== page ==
In any case, that’s just scratching the surface. There are other ways in which the works spoke to each other. It’s like a lively dinner party: the most fun ones include people who are more different than alike!
BS: This season marks the last season for P! in the Broome Street space. I feel like the storefront has played such a major role in many exhibitions, and its location in Chinatown seems to be an important factor. What does the move mean for P!? Does it have to do with a shift in ideology or is it more related to logistics?
PK: A “move” is a slight misnomer insofar as we are not announcing a new location after this, at least not for now. It’s actually more that P! is shifting its focus. For its first five years, P! existed primarily as an exhibition program housed in a single location, with occasional off-site presentations and projects. Moving forward, P! will take the shape of a dispersed institution that can assume and inhabit different spaces through its programmatic focus. It will still organize exhibitions and presentations, collaborating with museums and other venues. P! will also continue to work with artists, designers, and others on these shows as well as on producing publications. So it’s more of an opening-up of the focus of the organization.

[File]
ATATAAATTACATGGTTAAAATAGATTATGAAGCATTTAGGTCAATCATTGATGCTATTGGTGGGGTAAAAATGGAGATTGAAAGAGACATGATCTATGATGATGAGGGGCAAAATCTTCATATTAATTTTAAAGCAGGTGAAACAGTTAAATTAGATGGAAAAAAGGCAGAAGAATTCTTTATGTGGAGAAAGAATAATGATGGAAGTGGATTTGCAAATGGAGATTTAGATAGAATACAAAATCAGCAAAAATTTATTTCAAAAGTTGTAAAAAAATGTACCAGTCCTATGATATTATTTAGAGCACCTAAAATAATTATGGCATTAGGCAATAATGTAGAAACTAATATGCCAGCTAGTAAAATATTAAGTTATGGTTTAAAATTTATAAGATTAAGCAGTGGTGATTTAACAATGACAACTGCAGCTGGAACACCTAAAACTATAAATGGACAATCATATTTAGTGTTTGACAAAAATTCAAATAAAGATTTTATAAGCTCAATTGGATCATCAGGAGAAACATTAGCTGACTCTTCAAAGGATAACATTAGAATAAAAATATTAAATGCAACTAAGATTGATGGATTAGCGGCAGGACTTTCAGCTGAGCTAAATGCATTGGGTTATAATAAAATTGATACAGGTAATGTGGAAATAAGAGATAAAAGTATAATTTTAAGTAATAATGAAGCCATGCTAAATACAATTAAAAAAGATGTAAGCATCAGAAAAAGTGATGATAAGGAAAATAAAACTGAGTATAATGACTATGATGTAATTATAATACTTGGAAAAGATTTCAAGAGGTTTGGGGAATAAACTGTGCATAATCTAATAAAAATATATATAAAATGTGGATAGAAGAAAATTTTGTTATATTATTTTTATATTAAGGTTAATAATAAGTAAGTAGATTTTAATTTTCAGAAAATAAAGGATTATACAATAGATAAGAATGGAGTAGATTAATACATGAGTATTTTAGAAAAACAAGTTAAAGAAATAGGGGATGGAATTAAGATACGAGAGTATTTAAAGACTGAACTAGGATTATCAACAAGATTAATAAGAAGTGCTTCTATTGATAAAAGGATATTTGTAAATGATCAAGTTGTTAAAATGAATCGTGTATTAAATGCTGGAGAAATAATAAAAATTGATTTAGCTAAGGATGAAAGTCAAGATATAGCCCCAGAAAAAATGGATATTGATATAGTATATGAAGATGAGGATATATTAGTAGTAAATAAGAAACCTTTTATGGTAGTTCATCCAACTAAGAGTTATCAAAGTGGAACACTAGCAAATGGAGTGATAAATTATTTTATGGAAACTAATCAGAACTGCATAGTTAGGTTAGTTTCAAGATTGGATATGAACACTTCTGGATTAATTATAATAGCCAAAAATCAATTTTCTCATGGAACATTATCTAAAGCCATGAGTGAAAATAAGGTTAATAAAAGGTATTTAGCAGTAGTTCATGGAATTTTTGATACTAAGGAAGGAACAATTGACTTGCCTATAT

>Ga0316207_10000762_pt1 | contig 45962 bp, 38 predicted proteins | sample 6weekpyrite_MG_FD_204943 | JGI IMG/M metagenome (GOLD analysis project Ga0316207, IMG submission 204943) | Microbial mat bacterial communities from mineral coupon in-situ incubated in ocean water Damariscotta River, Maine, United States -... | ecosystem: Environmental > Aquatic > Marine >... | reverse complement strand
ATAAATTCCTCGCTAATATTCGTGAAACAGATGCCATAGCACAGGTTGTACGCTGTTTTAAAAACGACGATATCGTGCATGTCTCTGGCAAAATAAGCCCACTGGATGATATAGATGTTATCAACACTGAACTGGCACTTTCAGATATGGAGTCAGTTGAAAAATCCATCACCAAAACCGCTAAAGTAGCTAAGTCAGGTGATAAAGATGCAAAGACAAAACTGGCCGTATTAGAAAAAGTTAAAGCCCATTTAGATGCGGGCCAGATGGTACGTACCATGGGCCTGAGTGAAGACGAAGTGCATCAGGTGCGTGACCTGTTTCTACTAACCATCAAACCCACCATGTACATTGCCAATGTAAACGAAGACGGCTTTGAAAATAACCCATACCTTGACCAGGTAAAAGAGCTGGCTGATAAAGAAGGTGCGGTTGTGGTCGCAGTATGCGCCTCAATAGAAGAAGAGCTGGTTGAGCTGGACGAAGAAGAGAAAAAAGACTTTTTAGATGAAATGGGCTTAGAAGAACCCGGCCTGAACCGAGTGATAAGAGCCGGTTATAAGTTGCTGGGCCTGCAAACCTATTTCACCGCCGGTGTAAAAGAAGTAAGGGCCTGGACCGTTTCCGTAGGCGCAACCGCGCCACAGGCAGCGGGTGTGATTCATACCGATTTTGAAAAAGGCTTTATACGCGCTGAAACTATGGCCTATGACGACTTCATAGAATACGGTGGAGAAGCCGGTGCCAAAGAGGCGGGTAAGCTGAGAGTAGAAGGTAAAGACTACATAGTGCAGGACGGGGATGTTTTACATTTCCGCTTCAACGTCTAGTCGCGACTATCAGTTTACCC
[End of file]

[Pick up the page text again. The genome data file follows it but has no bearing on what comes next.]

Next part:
P! as a storefront in Chinatown was always intended as a “limited-time offering,” with a start and end date. This accompanies the strong narrative component to its program thus far. Each of the past seasons or years of the space have had a specific structure and arc to them; this even includes the fact that we changed the name of the gallery for a five-month period, becoming another gallery, K. I thought of that moment as our version of a “play-within-a-play.” And as with a literary work, there may be an ending, but that doesn’t preclude sequels and continuations.
BS: It seems to me that P! has always been about evolution, whether that be through a changing architecture or a flexible identity system. Now, to not even be tied down to a specific location seems like a logical progression in regards to what’s next.
PK: Yes. P! has also represented an exploration of a different mode of “institutionality.” It’s an outgrowth of my many years of work with institutions, especially those that have an unusual, non-normative shape—such as SALT in Istanbul or the Berkeley Art Museum/Pacific Film Archive’s MATRIX project space. I’ve made this part of my program at P!, allowing it to constantly shift its profile and visual identity, so that it might appear as something quite different to its various audiences.